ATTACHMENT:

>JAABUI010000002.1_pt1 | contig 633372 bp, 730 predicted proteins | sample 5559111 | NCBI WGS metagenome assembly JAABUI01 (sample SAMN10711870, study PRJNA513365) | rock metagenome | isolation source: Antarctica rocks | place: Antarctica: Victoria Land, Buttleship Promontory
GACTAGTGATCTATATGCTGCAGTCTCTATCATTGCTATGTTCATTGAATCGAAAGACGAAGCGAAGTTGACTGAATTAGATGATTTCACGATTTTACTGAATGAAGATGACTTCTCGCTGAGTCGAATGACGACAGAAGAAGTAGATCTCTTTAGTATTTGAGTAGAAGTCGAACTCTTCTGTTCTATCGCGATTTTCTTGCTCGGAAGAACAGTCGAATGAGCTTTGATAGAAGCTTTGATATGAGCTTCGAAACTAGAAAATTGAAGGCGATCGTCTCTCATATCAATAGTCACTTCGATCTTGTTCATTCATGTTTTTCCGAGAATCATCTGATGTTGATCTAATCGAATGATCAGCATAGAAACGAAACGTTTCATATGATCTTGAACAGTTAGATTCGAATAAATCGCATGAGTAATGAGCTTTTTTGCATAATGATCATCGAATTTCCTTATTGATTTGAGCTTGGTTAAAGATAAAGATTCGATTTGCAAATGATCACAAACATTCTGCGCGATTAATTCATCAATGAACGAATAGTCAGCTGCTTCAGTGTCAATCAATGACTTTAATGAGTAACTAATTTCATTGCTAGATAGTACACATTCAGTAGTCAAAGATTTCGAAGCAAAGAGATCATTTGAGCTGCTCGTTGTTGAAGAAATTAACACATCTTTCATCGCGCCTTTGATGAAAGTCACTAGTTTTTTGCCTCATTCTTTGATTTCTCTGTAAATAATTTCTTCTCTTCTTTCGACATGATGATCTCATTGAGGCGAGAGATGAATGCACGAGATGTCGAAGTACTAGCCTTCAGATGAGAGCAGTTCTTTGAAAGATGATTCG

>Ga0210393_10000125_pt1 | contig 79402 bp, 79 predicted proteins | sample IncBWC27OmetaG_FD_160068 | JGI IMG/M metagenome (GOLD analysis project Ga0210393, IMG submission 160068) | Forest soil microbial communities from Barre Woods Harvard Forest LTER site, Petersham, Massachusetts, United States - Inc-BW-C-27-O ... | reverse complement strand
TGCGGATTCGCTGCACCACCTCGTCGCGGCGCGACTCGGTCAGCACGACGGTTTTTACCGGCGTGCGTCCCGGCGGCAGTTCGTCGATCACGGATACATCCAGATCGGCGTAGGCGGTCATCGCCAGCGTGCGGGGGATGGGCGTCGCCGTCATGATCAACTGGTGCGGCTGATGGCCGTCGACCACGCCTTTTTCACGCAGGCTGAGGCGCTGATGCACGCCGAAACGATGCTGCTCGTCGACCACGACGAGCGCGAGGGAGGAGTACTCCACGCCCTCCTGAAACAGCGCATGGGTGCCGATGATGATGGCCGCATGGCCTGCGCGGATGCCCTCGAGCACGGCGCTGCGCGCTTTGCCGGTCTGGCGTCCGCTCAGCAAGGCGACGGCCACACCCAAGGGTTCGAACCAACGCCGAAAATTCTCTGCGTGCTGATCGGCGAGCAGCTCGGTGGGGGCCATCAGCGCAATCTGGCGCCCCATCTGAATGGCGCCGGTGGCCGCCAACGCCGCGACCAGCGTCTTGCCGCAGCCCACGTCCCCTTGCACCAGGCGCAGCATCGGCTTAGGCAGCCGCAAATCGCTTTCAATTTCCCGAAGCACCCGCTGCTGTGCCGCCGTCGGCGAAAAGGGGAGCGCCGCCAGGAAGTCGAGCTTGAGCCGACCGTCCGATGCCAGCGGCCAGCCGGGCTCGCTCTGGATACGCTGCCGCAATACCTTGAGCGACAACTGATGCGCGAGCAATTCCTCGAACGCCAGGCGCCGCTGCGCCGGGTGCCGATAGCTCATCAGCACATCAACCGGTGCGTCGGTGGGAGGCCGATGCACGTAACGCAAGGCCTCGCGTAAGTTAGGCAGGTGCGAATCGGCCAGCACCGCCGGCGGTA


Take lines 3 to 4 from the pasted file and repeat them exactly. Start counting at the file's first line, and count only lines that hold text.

>Ga0210393_10000125_pt1 | contig 79402 bp, 79 predicted proteins | sample IncBWC27OmetaG_FD_160068 | JGI IMG/M metagenome (GOLD analysis project Ga0210393, IMG submission 160068) | Forest soil microbial communities from Barre Woods Harvard Forest LTER site, Petersham, Massachusetts, United States - Inc-BW-C-27-O ... | reverse complement strand
TGCGGATTCGCTGCACCACCTCGTCGCGGCGCGACTCGGTCAGCACGACGGTTTTTACCGGCGTGCGTCCCGGCGGCAGTTCGTCGATCACGGATACATCCAGATCGGCGTAGGCGGTCATCGCCAGCGTGCGGGGGATGGGCGTCGCCGTCATGATCAACTGGTGCGGCTGATGGCCGTCGACCACGCCTTTTTCACGCAGGCTGAGGCGCTGATGCACGCCGAAACGATGCTGCTCGTCGACCACGACGAGCGCGAGGGAGGAGTACTCCACGCCCTCCTGAAACAGCGCATGGGTGCCGATGATGATGGCCGCATGGCCTGCGCGGATGCCCTCGAGCACGGCGCTGCGCGCTTTGCCGGTCTGGCGTCCGCTCAGCAAGGCGACGGCCACACCCAAGGGTTCGAACCAACGCCGAAAATTCTCTGCGTGCTGATCGGCGAGCAGCTCGGTGGGGGCCATCAGCGCAATCTGGCGCCCCATCTGAATGGCGCCGGTGGCCGCCAACGCCGCGACCAGCGTCTTGCCGCAGCCCACGTCCCCTTGCACCAGGCGCAGCATCGGCTTAGGCAGCCGCAAATCGCTTTCAATTTCCCGAAGCACCCGCTGCTGTGCCGCCGTCGGCGAAAAGGGGAGCGCCGCCAGGAAGTCGAGCTTGAGCCGACCGTCCGATGCCAGCGGCCAGCCGGGCTCGCTCTGGATACGCTGCCGCAATACCTTGAGCGACAACTGATGCGCGAGCAATTCCTCGAACGCCAGGCGCCGCTGCGCCGGGTGCCGATAGCTCATCAGCACATCAACCGGTGCGTCGGTGGGAGGCCGATGCACGTAACGCAAGGCCTCGCGTAAGTTAGGCAGGTGCGAATCGGCCAGCACCGCCGGCGGTA